Middle school transition and body weight outcomes: Evidence from Arkansas Public Schoolchildren

Di Zeng, Michael R. Thomsen, Rodolfo M. Nayga, Jr, Heather L. Rouse

Research output: Contribution to journalArticle

1 Citation (Scopus)

Abstract

There is evidence that middle school transition adversely affects educational and psychological outcomes of pre-teen children, but little is known about the impacts of middle school transition on other aspects of health. In this article, we estimate the impact of middle school transition on the body mass index (BMI) of public schoolchildren in Arkansas, United States. Using an instrumental variable approach, we find that middle school transition in grade 6 led to a moderate decrease of 0.04 standard deviations in BMI z-scores for all students. Analysis by subsample indicated that this result was driven by boys (0.06-0.07 standard deviations) and especially by non-minority boys (0.09 standard deviations). We speculate that the changing levels of physical activities associated with middle school transition provide the most reasonable explanation for this result.

Original languageEnglish
Pages (from-to)64-74
Number of pages11
JournalEconomics and Human Biology
Volume21
DOIs
Publication statusPublished - 2016 May 1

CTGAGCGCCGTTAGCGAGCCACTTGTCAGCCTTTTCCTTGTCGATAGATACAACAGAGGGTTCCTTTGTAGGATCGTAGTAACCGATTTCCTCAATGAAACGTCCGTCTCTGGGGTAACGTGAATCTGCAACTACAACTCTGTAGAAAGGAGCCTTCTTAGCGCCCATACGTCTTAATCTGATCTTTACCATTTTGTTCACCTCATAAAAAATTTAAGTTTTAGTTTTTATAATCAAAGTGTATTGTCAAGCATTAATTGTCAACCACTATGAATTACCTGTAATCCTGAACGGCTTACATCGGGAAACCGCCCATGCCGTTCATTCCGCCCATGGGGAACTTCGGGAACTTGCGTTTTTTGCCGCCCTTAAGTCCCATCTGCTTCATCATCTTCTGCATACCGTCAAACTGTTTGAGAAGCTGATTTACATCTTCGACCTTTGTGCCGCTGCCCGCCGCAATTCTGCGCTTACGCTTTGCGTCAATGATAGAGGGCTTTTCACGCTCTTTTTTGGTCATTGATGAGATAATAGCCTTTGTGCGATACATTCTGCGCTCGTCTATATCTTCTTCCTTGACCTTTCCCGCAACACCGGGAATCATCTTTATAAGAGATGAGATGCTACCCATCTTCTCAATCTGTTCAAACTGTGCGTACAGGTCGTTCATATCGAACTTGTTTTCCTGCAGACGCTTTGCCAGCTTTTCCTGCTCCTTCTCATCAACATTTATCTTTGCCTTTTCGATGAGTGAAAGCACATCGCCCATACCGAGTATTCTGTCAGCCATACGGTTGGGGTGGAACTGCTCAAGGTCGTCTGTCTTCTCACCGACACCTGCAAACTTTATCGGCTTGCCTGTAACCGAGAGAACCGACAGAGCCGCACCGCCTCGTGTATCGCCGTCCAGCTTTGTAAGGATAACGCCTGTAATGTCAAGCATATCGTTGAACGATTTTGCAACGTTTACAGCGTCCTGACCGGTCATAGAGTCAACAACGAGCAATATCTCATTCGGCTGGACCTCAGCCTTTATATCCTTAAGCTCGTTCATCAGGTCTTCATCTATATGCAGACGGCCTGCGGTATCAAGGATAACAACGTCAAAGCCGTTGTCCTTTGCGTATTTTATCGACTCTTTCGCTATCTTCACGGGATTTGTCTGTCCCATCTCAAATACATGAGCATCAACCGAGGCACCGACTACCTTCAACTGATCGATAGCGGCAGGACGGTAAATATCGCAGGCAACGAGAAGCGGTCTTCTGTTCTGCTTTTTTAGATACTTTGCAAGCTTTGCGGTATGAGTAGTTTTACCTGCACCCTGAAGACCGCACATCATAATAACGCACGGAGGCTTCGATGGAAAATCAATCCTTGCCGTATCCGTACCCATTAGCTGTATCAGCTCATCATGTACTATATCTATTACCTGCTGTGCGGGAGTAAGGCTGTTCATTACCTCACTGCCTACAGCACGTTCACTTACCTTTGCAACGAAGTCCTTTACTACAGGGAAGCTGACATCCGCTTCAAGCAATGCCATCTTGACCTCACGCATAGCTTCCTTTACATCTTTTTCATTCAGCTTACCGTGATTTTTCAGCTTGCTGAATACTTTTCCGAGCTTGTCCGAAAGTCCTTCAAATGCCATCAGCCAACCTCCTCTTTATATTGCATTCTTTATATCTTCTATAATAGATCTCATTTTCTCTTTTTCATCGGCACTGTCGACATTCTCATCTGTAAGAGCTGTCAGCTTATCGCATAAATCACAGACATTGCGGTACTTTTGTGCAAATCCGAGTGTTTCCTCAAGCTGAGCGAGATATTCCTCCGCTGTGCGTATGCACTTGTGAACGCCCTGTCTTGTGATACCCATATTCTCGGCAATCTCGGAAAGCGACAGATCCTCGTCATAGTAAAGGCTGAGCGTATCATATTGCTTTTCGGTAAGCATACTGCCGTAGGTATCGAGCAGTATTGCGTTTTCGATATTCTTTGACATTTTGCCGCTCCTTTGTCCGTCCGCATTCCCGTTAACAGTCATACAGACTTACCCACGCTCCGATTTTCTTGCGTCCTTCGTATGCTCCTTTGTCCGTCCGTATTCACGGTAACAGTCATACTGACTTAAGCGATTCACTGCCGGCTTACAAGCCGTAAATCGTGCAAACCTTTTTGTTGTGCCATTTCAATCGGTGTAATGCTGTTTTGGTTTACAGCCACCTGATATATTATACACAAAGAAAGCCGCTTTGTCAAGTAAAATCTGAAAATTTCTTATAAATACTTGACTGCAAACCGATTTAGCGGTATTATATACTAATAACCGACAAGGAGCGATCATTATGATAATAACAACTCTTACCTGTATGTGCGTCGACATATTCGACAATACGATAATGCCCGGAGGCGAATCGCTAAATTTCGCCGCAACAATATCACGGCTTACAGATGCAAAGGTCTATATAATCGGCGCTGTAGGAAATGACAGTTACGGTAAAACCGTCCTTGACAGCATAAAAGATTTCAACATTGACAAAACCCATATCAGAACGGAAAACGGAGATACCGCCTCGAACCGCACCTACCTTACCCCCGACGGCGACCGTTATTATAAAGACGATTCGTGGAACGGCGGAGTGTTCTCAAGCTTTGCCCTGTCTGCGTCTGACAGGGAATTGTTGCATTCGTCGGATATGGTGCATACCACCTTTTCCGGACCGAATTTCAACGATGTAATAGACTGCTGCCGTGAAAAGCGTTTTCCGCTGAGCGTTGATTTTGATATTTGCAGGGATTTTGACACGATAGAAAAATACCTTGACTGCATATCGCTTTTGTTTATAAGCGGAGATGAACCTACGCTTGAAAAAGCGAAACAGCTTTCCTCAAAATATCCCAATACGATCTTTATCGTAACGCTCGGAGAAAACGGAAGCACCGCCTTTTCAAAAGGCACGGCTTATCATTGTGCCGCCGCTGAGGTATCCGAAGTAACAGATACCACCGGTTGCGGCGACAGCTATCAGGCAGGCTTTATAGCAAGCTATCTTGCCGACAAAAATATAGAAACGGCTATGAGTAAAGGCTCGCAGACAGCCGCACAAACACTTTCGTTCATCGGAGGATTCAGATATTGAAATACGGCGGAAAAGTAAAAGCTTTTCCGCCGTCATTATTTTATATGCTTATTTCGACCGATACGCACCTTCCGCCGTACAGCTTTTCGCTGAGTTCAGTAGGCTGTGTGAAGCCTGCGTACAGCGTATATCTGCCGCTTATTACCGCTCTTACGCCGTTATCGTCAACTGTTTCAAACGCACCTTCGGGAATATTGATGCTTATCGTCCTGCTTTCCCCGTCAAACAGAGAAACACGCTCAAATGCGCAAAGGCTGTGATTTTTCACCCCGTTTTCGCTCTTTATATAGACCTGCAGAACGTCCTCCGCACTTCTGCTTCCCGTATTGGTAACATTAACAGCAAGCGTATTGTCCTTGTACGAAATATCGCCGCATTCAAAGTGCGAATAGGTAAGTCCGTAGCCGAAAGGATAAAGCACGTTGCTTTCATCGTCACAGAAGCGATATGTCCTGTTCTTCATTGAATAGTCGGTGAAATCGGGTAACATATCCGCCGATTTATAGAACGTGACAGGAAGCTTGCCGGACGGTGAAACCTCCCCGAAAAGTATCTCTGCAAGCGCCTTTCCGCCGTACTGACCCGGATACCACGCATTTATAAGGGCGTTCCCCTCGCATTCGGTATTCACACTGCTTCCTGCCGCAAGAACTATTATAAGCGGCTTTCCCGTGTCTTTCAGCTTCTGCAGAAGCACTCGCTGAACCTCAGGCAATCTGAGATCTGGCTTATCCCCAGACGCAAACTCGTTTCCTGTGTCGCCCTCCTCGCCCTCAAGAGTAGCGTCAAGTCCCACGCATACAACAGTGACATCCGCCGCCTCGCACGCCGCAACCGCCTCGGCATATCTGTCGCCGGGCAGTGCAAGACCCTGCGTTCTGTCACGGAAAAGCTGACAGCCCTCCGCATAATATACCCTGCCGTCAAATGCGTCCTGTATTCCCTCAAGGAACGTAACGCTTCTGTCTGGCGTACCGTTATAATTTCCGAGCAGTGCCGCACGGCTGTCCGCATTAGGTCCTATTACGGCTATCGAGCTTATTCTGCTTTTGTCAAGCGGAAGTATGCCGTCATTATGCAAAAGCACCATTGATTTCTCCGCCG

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school transition
body weight
schoolchild
Body Weight
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Body Mass Index
school grade
Exercise
Students
Psychology
Health
health
student

Keywords

  • Arkansas
  • Body mass index
  • Children
  • Middle school transition
  • Weight

ASJC Scopus subject areas

  • Health(social science)

Cite this

Middle school transition and body weight outcomes : Evidence from Arkansas Public Schoolchildren. / Zeng, Di; Thomsen, Michael R.; Nayga, Jr, Rodolfo M.; Rouse, Heather L.

In: Economics and Human Biology, Vol. 21, 01.05.2016, p. 64-74.

Research output: Contribution to journalArticle

Zeng, Di ; Thomsen, Michael R. ; Nayga, Jr, Rodolfo M. ; Rouse, Heather L. / Middle school transition and body weight outcomes : Evidence from Arkansas Public Schoolchildren. In: Economics and Human Biology. 2016 ; Vol. 21. pp. 64-74.
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